Agosto, arguable the most youthful member of the Dinacon crew, began his adventures on the island by drawing in the sand.
The island sand was much softer than the man made beach sand of his homeland, and he pondered these differences. He mused, what was home? He began to consider these questions while placing found coral in upright positions in the sand.
Upon seeing the variety of island creatures, such as hermit crabs and snails, he began to wonder how they viewed ‘home’, as they traveled with their shells on their backs. He sat for a moment, before drawing a large spiral in the sand and stared pensively at this simple view of a home.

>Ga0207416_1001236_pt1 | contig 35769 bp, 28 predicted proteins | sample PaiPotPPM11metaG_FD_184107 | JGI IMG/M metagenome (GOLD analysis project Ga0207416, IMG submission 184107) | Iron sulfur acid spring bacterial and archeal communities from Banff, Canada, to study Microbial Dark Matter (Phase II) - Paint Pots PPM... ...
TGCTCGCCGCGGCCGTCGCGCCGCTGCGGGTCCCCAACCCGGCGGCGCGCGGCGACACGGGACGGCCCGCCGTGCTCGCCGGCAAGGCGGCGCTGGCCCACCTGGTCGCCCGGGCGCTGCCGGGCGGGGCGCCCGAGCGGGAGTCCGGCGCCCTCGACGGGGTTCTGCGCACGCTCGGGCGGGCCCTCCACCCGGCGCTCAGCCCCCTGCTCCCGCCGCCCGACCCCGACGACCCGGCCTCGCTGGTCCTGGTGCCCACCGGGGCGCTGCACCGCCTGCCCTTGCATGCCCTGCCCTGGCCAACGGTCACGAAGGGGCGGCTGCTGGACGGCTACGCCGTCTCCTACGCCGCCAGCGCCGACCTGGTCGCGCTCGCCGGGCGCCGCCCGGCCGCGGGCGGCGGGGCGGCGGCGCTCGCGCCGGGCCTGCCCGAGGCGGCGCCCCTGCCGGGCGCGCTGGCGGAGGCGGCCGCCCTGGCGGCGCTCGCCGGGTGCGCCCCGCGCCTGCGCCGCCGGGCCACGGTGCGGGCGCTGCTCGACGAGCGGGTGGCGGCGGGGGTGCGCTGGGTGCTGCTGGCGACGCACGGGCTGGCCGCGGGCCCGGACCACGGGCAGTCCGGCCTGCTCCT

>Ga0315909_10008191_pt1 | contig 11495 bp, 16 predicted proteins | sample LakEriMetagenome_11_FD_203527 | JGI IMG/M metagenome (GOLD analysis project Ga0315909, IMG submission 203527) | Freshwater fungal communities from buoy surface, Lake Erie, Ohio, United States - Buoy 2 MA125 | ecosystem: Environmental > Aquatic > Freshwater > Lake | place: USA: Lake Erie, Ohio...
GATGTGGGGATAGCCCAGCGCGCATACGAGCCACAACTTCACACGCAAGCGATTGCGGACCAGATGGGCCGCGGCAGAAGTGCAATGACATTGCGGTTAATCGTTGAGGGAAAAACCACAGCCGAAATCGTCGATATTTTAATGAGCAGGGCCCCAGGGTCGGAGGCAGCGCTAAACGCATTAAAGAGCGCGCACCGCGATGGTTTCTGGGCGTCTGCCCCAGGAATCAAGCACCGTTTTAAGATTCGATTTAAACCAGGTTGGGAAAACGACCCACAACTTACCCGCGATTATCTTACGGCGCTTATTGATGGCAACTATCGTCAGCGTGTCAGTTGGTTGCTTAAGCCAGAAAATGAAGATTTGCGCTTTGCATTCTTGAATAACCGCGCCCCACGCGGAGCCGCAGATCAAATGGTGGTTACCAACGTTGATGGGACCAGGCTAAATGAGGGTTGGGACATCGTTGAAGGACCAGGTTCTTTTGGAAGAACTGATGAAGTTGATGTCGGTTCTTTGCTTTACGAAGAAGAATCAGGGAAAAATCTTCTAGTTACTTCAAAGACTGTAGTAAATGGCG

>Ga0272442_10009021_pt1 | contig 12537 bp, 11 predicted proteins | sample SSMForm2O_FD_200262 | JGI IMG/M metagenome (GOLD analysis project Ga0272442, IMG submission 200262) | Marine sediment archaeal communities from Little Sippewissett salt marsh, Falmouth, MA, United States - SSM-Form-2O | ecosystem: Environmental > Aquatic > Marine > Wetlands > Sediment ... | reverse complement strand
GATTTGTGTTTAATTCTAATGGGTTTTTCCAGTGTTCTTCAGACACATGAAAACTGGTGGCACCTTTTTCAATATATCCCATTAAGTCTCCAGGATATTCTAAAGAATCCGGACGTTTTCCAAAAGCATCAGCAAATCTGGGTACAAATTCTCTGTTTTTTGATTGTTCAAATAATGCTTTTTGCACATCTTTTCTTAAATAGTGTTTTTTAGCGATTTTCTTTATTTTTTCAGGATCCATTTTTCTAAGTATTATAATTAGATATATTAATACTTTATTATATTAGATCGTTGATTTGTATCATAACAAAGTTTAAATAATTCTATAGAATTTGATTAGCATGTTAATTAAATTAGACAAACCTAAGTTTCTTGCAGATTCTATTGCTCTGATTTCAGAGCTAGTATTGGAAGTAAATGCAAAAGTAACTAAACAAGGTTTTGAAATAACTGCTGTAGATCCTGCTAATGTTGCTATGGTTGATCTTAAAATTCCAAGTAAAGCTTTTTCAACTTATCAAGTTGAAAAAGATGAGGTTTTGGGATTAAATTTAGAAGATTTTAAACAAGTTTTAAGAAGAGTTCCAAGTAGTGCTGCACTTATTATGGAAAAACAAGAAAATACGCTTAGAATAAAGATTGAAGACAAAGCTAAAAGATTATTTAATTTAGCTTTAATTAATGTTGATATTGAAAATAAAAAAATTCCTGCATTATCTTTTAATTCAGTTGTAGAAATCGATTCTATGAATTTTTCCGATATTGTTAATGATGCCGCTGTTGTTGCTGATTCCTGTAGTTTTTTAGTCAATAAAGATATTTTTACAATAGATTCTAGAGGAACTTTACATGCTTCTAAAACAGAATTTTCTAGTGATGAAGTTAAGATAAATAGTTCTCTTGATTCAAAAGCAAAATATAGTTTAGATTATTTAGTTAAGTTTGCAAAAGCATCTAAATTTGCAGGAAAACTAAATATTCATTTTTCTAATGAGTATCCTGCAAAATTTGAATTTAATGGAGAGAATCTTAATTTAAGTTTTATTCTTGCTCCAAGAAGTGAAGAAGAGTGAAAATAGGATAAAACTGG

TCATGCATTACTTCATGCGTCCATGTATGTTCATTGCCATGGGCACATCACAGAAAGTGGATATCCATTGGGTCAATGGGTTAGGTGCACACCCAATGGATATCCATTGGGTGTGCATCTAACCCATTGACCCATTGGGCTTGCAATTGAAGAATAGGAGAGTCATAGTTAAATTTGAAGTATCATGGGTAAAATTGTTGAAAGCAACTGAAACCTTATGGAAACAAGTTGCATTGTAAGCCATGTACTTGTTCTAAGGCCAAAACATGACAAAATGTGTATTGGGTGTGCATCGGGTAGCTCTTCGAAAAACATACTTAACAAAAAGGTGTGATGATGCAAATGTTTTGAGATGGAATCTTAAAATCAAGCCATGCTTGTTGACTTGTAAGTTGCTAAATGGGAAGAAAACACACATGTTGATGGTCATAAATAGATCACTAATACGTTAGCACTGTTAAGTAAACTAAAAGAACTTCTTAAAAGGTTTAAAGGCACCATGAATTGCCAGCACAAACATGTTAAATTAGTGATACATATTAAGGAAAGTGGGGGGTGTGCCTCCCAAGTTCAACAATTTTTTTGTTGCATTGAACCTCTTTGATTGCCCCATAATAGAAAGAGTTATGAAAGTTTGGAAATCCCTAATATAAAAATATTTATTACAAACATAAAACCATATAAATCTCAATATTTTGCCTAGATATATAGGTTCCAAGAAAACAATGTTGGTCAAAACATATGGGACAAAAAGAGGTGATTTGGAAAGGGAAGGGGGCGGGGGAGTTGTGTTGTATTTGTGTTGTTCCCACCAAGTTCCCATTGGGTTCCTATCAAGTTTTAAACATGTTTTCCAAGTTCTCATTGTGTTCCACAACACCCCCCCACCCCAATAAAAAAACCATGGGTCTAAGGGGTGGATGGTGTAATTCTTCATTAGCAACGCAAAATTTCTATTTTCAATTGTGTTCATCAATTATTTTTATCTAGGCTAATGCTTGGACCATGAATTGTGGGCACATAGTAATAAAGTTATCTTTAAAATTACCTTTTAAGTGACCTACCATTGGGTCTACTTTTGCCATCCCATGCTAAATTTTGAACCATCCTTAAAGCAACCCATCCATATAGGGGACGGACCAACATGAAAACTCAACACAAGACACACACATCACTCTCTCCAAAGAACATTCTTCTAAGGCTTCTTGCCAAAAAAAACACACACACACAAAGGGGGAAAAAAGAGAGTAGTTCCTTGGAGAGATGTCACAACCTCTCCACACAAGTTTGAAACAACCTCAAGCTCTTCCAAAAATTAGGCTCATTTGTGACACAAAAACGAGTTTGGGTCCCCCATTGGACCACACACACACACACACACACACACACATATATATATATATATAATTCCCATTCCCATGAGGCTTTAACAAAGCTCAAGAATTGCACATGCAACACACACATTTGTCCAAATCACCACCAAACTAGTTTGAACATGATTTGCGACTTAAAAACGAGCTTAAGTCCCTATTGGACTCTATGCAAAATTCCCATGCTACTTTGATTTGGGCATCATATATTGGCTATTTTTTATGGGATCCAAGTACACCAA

He scavenged for his ‘homes’ nearby resources, and found fallen seed pods from trees, washed up pieces of old corals, and smooth sea pebbles.
He began placing the seed pods within the grooves of the spiral. In a nod to his homeland he began putting the coral pieces within the spiral spaces in a gaudi-esque style.
He finished the piece with it’s inhabitant snail, filled with pebbles.
Entitled Cargol, the temporary natural art piece, was meant to consider the transient meaning of ‘home.’
The piece remained beachside, changing colors as the pieces were weathered, wind blown and rained on.